I have decided to use the word digits even if I know it is not an exact term. I also think that magnitudes of accuracy are fully relevant in my comments here. If I say 8 digits I mean it is in the range 1E-8 (0.01ppm or 10 ppb). As I am talking 8 to 15 digits that is a large span I have also found it useful for me. I use the terms accuracy, stability and resolution. With accuracy I mean in a way absolute traceable accuracy but relaxed to a hobby level. In the metrology world traceable means much more documented but I think that you even as a hobbyist needs traceability. If I have a 1 meter tape I have to trust it in a way but don’t have documents but still I believe it is within say 1cm. Without any traceability 1 meter could be 80cm or 80 meter. But I trust the manufacturer has something more accurate /that is traceable in some way). For stability I mean just what a lot of us mean by stable the 1cm is within 1cm but maybe at 98cm or 102cm absolute. Here also the time comes in. For how long is it stable? In the frequency calibrations you can talk about a calibration interval of 1 year so the unit has to be stable for a year if not calibrated in between. I often talk about 1 second to weeks. The reason is that we have radio signal that transfer the calibrations for frequency. Of course I talk about GPS and for 100 years radio has been used. As I am a volt nut also I here can see that it is very different way and more complicated to calibrate a voltage reference than a frequency reference. If you have one of the best voltage standards like the Fluke 732B you need to send it to someone regularly to have it calibrated and it is expensive. Probably more in the region of 1000USD with shipping insurance and everything associated than using a 10USD NEO-7M for frequency.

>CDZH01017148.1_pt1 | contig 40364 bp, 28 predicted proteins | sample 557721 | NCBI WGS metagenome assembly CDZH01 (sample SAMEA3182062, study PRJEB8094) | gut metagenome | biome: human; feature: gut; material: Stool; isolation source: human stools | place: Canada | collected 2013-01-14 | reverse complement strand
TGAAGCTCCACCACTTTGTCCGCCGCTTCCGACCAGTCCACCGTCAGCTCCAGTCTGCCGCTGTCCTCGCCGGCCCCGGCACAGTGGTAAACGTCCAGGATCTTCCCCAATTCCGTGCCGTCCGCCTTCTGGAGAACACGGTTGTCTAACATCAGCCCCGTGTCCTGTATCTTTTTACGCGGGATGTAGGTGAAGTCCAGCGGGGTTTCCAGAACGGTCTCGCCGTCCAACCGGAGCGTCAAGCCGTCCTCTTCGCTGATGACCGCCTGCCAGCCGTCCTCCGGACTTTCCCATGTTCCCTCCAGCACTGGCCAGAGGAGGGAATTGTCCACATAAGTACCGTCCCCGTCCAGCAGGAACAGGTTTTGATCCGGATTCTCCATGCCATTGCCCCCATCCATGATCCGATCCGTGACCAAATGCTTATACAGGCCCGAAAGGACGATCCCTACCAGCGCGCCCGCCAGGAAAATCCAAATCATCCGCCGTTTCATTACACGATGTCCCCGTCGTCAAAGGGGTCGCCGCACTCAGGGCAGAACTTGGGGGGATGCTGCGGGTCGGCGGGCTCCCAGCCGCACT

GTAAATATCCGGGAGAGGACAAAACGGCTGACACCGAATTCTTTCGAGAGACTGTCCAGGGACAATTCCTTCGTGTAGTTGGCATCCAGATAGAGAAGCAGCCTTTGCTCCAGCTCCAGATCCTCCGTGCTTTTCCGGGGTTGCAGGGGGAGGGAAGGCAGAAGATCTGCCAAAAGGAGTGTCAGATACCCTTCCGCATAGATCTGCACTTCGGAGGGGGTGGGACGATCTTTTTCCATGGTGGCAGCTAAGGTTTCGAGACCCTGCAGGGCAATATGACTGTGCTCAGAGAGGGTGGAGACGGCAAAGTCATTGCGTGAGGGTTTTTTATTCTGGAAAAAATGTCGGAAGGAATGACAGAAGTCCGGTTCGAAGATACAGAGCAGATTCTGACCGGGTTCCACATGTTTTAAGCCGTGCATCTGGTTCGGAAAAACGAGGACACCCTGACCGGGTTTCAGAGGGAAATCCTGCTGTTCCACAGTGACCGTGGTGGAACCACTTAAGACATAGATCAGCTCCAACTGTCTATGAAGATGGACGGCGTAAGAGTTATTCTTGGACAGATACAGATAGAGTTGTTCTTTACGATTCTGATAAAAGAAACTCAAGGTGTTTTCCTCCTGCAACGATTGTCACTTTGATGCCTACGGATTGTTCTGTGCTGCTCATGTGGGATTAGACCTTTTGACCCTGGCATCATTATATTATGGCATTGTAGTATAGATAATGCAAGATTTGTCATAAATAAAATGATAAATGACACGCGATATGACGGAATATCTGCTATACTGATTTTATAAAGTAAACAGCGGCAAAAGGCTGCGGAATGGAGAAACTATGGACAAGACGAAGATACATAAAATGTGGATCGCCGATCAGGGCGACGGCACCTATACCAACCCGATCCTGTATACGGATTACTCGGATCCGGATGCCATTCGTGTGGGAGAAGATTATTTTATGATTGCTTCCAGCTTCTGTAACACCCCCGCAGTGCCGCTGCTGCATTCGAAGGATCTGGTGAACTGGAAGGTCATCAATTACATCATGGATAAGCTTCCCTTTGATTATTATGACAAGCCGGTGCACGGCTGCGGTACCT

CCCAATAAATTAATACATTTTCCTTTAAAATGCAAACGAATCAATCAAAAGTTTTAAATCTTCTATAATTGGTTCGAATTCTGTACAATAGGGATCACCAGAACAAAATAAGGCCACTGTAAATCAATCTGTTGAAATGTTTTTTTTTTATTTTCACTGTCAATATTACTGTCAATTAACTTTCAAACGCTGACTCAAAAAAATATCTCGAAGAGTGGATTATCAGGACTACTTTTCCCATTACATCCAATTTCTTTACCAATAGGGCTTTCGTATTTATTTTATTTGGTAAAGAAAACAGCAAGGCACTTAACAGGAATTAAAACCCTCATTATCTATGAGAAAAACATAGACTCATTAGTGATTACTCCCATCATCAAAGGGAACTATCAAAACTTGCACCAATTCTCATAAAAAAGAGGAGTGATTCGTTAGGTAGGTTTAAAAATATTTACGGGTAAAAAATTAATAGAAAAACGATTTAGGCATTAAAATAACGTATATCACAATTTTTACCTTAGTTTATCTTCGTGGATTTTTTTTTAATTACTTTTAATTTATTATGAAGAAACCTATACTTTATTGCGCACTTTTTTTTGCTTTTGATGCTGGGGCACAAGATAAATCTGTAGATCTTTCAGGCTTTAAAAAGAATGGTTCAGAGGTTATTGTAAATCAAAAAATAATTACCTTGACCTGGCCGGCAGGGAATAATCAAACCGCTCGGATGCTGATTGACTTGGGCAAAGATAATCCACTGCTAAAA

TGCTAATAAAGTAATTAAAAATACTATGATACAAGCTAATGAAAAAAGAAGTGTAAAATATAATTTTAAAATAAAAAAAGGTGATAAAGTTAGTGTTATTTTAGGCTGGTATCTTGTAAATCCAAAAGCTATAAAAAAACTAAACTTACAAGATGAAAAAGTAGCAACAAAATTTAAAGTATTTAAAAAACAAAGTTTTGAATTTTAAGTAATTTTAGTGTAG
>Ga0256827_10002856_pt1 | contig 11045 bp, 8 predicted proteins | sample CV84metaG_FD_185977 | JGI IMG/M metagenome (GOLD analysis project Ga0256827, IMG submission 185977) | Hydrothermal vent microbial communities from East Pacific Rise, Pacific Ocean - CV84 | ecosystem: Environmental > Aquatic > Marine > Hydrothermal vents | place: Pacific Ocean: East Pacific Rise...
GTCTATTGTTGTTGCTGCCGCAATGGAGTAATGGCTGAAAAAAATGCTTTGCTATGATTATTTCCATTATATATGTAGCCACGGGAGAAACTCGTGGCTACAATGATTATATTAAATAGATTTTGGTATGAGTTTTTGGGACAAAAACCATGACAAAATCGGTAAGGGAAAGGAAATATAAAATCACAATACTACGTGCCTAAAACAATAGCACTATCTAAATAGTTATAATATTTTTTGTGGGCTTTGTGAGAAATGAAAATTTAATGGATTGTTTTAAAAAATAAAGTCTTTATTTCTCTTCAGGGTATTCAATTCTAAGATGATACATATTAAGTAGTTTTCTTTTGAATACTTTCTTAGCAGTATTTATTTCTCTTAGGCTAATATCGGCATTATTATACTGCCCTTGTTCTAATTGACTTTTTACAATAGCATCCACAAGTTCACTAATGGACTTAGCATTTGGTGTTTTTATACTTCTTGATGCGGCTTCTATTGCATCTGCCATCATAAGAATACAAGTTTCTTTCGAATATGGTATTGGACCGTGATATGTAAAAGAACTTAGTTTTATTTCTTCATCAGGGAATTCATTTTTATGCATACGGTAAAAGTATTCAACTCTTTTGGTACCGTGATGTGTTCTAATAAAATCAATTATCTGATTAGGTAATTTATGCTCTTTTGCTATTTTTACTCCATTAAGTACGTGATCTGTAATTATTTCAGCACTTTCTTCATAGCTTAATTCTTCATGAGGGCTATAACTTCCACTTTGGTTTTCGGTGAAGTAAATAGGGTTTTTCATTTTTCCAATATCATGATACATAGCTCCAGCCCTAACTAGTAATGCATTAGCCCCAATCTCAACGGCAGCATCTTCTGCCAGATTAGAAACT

So back to the NEO-7M compared to the cesium, as I say in a week you can get the same accuracy. The NEO-7M has a spec of 30 ns RMS according to the data sheet. The best uBlox L1 GPS receiver as I see is the M8F with a spec of 20ns for an outdoor antenna and 500ns indoor. I guess this may be a little conservative but also reflect that the GPS signals are not perfect suffering from errors during transmission from the GPS satellites to the antenna. Satellite changes and the ionosphere contribute a lot. OK the good thing is that the NEO-7M are within 30ns RMS with a good antenna I presume. If you measure your counter and oscillator during a week (about 500ksec) you will have a resolution of what I call 13-14 digits and this is also what a cesium standard may give. Measuring for a week may seem complicated but with data logging and a program like TimeLab it is no problem I have found. So why a cesium? One thing is stability on short times. A NEO-7M at second to second basis is only about 8 digits. One thing is the jitter due to the principle it is made but also the GPS signal are not perfect as stated above. Other GPS modules in the 1 sec range may give 9 digits but this may also be because they already have a stable oscillator inside that gives better short term stability but say at 100 seconds range they are no better. Ok so a NEO-7m has eight digits at 1 second between measurements but 13-14 digits at week. Now we come to ADEV charts. I really like them as they in a simple way displays the stability over time. For volt refs I have done ADEV charts that that goes from sub seconds to tens of years by combining data. Like for oscillators you get the noise for sub seconds and the drift of the references will show up in the years range. For more explanation of ADEV see Wikipedia and I also give more simplistic explanations in my GPSDO instruction.